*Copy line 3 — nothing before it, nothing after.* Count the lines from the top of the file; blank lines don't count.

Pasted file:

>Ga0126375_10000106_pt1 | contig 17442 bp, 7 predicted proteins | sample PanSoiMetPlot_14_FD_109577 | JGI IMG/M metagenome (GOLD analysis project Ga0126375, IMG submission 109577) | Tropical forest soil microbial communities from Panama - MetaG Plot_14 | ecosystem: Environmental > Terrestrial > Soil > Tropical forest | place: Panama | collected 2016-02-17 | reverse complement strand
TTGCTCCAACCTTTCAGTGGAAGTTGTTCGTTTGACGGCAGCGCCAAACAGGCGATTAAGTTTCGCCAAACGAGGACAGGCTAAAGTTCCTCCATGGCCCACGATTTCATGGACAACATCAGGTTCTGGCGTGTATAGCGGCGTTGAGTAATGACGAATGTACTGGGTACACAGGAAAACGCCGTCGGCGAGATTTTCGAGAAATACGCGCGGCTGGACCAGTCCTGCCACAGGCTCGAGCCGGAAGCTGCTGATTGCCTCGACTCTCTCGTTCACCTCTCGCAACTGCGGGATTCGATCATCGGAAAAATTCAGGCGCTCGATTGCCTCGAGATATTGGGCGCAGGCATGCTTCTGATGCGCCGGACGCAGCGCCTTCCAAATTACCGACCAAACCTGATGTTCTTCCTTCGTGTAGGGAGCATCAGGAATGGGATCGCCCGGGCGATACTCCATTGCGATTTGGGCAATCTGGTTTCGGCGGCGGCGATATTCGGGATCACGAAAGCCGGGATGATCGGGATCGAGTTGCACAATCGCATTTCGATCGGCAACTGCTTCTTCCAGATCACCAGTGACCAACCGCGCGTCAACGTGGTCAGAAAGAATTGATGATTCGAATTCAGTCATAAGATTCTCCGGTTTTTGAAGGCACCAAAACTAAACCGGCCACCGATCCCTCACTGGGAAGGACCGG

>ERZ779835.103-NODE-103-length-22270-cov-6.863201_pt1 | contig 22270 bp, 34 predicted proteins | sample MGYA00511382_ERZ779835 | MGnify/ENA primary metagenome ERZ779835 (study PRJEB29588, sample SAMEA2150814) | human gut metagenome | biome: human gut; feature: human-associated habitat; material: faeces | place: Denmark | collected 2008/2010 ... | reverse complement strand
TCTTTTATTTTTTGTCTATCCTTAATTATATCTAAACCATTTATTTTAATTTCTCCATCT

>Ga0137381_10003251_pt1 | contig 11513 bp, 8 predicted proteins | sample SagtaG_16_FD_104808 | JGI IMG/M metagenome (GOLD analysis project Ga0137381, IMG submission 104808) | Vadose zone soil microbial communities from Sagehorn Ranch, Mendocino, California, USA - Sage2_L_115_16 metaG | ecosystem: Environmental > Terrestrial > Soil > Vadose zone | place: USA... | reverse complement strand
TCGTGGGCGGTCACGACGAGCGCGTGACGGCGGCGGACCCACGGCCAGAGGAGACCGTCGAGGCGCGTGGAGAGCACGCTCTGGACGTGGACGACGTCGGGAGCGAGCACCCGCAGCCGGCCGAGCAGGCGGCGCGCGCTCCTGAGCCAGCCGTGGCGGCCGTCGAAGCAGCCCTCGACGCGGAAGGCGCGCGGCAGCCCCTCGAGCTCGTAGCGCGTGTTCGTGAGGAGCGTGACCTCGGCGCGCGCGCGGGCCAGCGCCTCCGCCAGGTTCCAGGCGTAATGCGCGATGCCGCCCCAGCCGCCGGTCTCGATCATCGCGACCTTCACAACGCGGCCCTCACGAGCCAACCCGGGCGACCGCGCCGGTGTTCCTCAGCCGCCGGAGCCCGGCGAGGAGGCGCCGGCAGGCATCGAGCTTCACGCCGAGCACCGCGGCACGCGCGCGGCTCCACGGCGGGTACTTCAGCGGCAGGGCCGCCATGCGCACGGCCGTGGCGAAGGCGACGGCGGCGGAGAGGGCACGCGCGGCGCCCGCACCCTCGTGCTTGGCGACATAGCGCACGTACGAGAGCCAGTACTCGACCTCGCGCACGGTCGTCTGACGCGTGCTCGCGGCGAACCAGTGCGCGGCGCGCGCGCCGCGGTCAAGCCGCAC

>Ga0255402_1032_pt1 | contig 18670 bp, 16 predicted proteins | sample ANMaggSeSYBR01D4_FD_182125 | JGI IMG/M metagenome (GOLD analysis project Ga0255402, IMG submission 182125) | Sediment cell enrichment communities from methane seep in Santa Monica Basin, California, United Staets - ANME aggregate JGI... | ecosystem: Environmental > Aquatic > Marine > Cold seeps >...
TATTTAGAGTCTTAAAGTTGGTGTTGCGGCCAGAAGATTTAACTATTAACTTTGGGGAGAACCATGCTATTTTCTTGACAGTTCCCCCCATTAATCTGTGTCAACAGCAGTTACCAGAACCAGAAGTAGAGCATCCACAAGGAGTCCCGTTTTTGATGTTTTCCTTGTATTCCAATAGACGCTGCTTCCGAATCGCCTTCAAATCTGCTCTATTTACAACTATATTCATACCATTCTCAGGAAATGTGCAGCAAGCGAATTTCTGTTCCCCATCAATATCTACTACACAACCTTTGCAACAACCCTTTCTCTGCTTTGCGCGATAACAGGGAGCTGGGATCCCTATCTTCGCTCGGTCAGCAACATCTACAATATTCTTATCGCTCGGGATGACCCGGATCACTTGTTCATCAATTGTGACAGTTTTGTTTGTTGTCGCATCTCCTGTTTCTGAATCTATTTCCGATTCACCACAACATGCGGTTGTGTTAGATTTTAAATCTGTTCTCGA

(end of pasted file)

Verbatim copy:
>ERZ779835.103-NODE-103-length-22270-cov-6.863201_pt1 | contig 22270 bp, 34 predicted proteins | sample MGYA00511382_ERZ779835 | MGnify/ENA primary metagenome ERZ779835 (study PRJEB29588, sample SAMEA2150814) | human gut metagenome | biome: human gut; feature: human-associated habitat; material: faeces | place: Denmark | collected 2008/2010 ... | reverse complement strand